Samples are collected from people who are supposed to get tested. According to World Health Organization and US Centers for Disease Control and Prevention (CDC), the following are the respiratory samples that need to be collected for COVID-19 diagnosis tests. It is mandatory that biosafety and biosecurity precautions are taken for sample collection.

 From the lower respiratory tract,

  1. Tracheal Aspirate – with the help of a tube inserted into the lungs, a sample of 2-3 mL of the sample is collected in a sterile dry container
  2. Sputum – Mucus is collected from the person through coughing

From the upper respiratory tract,

  1. Nasopharyngeal swab /oropharyngeal swab – with the help of cotton swab, samples are taken from inside the throat or nose
  2. Nasal Aspirate– a solution is first injected into the nose and gently suctioned to get the sample. About 2-3 mL of sample is collected in a sterile dry container.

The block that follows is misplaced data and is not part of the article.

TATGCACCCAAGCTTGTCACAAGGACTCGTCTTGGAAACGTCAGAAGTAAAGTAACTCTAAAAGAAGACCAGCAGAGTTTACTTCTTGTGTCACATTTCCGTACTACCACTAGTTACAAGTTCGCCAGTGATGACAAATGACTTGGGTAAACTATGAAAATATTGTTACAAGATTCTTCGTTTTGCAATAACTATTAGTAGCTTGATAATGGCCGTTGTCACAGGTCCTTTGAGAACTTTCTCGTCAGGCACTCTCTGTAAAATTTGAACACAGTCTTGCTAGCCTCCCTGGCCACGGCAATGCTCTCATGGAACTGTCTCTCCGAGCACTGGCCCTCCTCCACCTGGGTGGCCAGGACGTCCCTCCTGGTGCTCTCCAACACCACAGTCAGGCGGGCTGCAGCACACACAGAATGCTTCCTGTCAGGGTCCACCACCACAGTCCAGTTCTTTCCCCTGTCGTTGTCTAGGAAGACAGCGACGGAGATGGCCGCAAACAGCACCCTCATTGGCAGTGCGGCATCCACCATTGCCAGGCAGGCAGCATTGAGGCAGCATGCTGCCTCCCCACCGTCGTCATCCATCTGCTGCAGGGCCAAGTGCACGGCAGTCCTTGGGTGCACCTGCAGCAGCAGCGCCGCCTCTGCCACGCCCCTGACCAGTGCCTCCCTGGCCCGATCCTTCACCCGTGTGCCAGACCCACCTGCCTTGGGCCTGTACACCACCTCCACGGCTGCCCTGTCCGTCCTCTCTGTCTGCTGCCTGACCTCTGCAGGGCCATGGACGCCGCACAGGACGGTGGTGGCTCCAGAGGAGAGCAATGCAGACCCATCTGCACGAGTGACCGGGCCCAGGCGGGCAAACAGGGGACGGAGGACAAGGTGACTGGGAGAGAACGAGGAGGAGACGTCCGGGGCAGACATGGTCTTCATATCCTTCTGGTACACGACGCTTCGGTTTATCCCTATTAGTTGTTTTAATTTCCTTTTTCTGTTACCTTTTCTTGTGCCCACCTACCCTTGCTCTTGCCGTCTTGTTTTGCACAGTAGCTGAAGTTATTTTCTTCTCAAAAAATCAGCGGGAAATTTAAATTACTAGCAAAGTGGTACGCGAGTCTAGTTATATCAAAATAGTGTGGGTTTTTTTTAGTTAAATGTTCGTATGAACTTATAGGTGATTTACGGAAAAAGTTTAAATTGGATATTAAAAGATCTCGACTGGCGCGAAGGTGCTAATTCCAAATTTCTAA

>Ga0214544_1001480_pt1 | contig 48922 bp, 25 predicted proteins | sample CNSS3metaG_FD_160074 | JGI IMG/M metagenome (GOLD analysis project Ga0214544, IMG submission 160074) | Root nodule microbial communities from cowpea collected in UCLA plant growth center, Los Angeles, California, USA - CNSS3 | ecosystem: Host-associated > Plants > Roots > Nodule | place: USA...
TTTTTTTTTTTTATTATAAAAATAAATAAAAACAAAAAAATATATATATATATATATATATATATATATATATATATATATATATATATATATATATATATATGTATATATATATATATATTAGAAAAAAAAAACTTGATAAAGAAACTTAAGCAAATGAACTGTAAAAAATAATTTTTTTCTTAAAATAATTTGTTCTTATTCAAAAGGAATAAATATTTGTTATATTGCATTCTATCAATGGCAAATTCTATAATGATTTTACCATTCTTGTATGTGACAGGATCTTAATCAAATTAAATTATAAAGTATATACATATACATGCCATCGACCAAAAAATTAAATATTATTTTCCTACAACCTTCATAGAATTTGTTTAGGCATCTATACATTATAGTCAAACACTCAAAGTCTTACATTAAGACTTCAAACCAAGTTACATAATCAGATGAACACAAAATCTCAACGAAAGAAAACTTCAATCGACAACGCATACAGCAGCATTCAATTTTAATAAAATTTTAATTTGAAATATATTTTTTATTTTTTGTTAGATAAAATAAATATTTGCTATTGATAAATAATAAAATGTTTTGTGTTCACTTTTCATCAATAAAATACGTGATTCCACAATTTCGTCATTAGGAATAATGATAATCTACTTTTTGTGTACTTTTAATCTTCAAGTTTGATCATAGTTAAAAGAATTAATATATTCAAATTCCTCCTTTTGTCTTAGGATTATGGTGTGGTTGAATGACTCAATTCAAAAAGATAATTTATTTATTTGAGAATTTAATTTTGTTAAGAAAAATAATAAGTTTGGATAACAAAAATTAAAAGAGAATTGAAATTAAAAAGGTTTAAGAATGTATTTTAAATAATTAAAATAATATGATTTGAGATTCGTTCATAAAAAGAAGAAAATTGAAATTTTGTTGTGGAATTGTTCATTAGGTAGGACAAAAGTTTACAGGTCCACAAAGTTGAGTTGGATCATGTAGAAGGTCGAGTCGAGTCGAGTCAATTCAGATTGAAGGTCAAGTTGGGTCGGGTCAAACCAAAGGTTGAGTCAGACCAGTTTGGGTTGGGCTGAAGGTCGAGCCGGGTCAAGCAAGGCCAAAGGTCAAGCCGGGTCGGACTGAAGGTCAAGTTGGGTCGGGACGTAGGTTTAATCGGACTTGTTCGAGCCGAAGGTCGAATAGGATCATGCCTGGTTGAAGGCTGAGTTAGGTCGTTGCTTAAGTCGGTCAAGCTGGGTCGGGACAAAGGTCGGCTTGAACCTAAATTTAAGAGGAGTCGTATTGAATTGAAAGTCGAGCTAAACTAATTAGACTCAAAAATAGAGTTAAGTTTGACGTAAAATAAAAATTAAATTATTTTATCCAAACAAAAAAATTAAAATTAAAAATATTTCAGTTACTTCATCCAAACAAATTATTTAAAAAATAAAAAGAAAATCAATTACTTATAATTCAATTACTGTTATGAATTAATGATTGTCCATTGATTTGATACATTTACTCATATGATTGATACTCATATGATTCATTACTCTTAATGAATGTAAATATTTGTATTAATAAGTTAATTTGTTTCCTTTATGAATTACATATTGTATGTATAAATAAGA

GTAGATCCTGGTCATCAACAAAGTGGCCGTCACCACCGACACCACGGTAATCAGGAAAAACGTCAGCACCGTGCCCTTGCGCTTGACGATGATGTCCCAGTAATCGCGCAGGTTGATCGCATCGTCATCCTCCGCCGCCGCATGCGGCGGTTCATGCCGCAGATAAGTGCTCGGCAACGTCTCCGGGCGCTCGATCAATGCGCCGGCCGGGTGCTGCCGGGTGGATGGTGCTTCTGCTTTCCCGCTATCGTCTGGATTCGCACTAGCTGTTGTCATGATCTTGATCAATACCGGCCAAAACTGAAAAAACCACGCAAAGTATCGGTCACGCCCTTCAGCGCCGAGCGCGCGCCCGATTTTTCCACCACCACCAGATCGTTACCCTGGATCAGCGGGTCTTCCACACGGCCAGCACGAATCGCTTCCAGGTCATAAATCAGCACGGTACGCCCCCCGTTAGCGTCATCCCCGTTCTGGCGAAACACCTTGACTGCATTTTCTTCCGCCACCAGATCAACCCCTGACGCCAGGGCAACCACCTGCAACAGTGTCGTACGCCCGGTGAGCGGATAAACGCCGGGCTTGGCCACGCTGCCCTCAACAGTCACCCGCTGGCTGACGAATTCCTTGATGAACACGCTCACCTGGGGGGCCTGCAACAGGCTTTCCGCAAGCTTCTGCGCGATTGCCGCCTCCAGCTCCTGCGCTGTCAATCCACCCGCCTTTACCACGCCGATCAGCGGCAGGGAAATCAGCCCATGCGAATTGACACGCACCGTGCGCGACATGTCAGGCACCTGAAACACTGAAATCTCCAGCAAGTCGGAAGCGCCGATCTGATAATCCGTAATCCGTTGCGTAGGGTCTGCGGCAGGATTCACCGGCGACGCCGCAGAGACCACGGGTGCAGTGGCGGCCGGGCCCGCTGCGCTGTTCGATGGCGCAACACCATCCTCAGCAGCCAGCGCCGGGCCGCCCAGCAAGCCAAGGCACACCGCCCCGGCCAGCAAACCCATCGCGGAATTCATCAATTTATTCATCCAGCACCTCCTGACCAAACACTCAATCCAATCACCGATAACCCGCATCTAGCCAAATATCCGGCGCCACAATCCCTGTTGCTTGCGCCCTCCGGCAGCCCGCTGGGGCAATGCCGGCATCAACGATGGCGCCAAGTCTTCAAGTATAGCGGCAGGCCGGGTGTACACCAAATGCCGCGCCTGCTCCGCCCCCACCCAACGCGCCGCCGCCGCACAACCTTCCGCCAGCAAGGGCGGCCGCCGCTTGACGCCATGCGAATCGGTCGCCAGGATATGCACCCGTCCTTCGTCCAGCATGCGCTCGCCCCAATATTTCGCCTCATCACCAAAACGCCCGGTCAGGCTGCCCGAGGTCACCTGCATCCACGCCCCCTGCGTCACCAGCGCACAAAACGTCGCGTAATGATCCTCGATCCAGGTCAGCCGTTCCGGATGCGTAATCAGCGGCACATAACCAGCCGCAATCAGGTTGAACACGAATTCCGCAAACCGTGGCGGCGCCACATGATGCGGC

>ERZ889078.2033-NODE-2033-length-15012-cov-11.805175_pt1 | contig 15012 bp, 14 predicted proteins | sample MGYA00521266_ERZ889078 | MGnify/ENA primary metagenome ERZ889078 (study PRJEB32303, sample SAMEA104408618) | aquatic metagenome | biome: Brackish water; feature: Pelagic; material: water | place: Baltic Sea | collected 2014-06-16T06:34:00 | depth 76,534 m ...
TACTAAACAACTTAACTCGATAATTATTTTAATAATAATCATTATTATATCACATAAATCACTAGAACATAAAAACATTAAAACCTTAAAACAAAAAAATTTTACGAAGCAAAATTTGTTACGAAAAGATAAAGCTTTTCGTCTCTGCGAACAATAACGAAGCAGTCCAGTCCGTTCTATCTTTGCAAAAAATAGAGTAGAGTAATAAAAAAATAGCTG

In addition to these, blood sample can also be collected for testing for virus. Furthermore, urine, stool, and even material from autopsy in case of dead persons are collected for tests and research.

ICMR recommends private laboratories to collect samples from suspected persons at their homes since this helps in reducing human contact while travelling and in collection centers. Further, at the time of sample collection, the government ID proof of residence and contact details of the suspected patient is also collected.

What happens to the collected samples?

Up on ensuring that the collected samples are properly packed taking into consideration the required precautions as the virus is highly contagious, the sample must be safely transported to the approved lab for testing.